Angela Rosencrans of Scottsdale Community College is one of several teachers being honored Friday by the Scottsdale Charros — but she’s also plenty busy preparing for this weekend’s “Images in Motion” dance performance at SCC — which features “original compositions of athleticism and artistry in many dance genres.” The event takes place Fri, April 27 and Sat, April 28 at 8pm at the SCC Performing Arts Center.

Rosencrans holds a BFA in dance from Centenary College in Louisiana and an MFA in dance performance and choreography from San Houston State University. She currently serves as dance program director for SCC, and will be receiving the Art DeCabooter SCC Teacher of the Year award named after a longtime president of SCC who’s now retired.

Dance is plentiful around these parts in coming days and weeks, as evidenced by these selections noted in the Arizona Dance Coalition’s April newsletter:

  • NYC-based DanceBrazil at Scottsdale Center for the Performing Arts. Thurs, April 26 at 7:30pm and Fri, April 27 at 8pm.
  • GCU Dance Concert at Grand Canyon University. April 27 & 28 at 7:30pm.
  • GCC Dance Benefit at Glendale Community College. Fri, April 27 at 6pm. Followed by GCC Dance: AEROS Spring Dance Concert at 7:30pm.
  • SIMPLY PUT by AZDance. Sat, April 28 at 2pm (Cactus Shadows Fine Arts Center in Scottsdale) and Sun, April 29 at 2pm (Paradise Valley Community College Center for the Performing Arts in Phoenix).

A little something with a Kick-A vibe from Scorpius Dance Theatre

Come May, you can enjoy the first choreographer showcase from Scorpius Dance Theatre. They’ll present “Kick-A” — which features works by more than a dozen choreographers from Arizona and California, plus five new works by director/choreographer Lisa Starry — May 3-5 at Phoenix Little Theatre.

To find additional dance events in your area, check the calendars of local performing arts venues, schools and colleges, and the Arizona Dance Coalition. For additional family-friendly events with an arts and culture spin, check print or online calendars from Raising Arizona Kids Magazine.

— Lynn

Note: Are you a parent with questions about finding the best dance education and experiences for your child? Send them to me at poisedpen@cox.net and you may find them included in a book I’m writing with a local dancer and dance educator.

Coming up: Once upon a dress rehearsal, Fresh art for new plays, A couple of crafty chicks

I feel the earth move

My relationship to the earth is changing. When post-knee surgery instructions included “no kneeling” and “no squatting,” I suspected my gardening days were behind me. But once my son Christopher — raised on nature walks and front yard veggie gardening — reminded me about an upcoming native plant sale, I resolved to get a bit back into the swing of things.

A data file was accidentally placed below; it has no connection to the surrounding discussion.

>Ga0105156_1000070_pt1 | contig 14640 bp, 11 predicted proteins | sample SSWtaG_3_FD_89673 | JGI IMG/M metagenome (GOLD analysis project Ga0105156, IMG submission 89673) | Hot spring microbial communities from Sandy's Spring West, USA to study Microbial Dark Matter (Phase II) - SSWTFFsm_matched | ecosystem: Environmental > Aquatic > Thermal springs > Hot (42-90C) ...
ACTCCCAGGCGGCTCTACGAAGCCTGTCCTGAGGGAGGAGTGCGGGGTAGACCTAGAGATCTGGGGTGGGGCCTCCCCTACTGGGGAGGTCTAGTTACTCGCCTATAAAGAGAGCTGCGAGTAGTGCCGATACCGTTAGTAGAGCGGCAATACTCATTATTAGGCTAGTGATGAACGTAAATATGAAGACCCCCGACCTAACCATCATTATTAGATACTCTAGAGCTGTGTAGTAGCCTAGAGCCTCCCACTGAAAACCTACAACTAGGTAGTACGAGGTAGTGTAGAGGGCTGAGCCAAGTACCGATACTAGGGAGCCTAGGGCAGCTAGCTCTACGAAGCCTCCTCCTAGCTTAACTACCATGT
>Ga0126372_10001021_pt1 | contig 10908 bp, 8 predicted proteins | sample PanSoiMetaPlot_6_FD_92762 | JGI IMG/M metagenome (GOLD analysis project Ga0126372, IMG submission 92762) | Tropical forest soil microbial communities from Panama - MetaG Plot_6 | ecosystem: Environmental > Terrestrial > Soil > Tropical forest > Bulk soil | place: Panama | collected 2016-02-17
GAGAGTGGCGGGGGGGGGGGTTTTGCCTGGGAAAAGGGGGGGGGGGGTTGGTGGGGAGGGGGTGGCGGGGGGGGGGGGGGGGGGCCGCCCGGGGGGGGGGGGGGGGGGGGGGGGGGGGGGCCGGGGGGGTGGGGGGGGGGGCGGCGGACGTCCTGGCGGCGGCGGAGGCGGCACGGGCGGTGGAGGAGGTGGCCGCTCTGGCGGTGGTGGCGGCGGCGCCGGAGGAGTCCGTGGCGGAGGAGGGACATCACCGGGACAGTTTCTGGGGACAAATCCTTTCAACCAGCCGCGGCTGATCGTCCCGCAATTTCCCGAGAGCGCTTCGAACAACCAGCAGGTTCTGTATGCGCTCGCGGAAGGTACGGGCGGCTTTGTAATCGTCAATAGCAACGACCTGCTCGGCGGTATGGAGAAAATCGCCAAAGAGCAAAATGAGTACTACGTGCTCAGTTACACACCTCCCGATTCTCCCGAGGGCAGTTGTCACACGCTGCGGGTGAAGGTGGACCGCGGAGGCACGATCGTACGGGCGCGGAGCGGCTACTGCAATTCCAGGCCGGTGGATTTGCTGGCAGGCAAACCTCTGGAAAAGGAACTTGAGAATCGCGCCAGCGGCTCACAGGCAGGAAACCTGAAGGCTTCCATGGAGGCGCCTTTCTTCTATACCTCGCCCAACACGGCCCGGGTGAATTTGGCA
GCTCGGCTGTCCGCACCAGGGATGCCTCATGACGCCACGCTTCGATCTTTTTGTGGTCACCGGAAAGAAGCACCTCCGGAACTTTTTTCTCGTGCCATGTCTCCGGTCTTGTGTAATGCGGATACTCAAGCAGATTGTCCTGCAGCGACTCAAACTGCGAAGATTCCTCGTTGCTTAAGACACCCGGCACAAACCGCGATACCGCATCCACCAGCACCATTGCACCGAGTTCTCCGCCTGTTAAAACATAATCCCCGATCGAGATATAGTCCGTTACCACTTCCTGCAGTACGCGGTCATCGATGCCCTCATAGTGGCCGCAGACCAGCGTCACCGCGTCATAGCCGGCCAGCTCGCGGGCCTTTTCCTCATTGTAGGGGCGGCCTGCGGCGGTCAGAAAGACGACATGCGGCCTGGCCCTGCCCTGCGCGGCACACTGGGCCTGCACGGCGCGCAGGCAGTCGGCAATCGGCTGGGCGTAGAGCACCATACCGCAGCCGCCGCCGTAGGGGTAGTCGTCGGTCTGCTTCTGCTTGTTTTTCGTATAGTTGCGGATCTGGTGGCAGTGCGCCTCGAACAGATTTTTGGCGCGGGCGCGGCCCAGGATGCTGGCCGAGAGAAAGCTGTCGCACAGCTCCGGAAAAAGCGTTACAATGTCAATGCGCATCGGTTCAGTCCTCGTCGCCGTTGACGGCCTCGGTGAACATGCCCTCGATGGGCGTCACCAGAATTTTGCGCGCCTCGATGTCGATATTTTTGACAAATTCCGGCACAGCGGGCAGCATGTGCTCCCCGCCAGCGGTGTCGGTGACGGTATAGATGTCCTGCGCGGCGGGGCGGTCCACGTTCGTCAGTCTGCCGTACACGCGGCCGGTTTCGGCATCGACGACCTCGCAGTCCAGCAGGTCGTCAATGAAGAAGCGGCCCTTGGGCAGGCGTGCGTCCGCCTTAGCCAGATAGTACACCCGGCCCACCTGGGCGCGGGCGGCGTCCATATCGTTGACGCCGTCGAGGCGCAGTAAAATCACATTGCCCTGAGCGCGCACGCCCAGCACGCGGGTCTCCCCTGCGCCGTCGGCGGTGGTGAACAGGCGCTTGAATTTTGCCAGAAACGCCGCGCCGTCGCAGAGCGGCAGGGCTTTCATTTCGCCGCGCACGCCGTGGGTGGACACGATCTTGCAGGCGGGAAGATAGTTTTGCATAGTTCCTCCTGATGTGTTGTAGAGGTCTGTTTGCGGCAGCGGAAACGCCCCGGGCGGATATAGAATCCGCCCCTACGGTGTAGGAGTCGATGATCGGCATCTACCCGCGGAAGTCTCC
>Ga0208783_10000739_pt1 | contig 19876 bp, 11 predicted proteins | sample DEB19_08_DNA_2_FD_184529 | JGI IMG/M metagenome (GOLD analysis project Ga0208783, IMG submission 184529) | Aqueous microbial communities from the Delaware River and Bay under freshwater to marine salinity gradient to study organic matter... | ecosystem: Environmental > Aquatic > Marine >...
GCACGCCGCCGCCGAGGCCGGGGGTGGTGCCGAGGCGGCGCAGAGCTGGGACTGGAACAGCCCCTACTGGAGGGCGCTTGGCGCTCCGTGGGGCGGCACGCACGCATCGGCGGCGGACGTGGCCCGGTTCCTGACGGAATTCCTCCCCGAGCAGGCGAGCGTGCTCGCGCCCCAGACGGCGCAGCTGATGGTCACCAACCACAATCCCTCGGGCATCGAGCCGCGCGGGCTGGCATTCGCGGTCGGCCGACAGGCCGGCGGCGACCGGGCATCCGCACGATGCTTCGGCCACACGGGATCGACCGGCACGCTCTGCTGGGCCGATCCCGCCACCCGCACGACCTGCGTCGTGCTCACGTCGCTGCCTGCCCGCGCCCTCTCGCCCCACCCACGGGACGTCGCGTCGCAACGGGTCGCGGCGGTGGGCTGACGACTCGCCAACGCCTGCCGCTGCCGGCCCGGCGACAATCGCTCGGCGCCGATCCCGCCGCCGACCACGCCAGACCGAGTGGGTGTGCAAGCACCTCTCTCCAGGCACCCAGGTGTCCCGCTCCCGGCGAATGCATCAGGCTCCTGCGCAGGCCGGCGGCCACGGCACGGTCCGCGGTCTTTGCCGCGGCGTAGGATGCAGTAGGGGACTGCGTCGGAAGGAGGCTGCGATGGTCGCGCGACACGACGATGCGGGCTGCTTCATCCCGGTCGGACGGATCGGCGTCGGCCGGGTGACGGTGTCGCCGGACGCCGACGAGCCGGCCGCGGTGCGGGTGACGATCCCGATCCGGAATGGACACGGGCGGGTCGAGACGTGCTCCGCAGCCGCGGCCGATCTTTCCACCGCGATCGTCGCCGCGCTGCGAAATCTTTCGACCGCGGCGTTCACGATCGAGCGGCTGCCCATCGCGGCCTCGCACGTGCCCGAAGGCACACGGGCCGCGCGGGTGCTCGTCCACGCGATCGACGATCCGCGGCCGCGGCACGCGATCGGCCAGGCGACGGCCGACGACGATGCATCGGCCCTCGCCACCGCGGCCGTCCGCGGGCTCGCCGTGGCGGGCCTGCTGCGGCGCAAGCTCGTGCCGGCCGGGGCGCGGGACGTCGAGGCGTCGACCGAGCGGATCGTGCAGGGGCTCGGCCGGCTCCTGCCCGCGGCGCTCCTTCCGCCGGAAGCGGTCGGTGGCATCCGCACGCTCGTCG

He’s lobbied me for years about making the transition to gardening with native plant species, puzzled by my attempts to explain the meaning behind other sorts of plants I’ve embraced through the years. Most remind me of places lived before moving to the desert — all located near forests where I feel most at home.

But water is scarce, and so too is time. Using native species makes practical sense — and I can only hope some measure of true inspiration for desert gardening will worm its way into my heart. Cactus never really cut it for me. This feels like the first time I’ve noticed that the darn things actually blossom for a spell.

I took a trusty rake to my long overgrown garden yesterday in a botantical spin on “out with the old and in with the new.” It broke off near the tines, apparently angry over all those seasons of neglect. But the little stub that remained was enough to get the job done. I’ve got a clean slate, a fresh palette. And the will to feel the earth move.

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This morning we strolled through the Scottsdale Xeriscape Garden at Chaparral Park. And I’ll be hitting the plant sale at the Center for Native and Urban Wildlife at Scottsdale Community College later this week (Thurs and Fri 9am-1pm in Toad Hall, and open to the public). It’s a fitting way to celebrate Earth Day, which plenty of other folks will be doing this month at various Valley venues — from the Desert Botanical Garden to Phoenix Zoo.

Folks who favor the feel of playing in the dirt while keeping their own hands clean are eager to witness the unfolding of a new Desert Botanical Garden/Ballet Arizona collaboration called “Topia” — which’ll blossom beyond the traditional stage during its May 2-26 run at the garden. Choreographer Ib Andersen (artistic director for Ballet Arizona) is both dancer and visual artist, so I’m eager to experience his marriage of nature with movement.

Those who like their celebrations on the cooler side can head to Valley theaters for the Earth Day premiere of Disneynature’s “Chimpanzee.” Also Arizona libraries, colleges and museums offering special Earth Day fare. I’d love to list them all for you here, but I’ve spent far too much time at my laptop of late. It’s time I feel the earth move.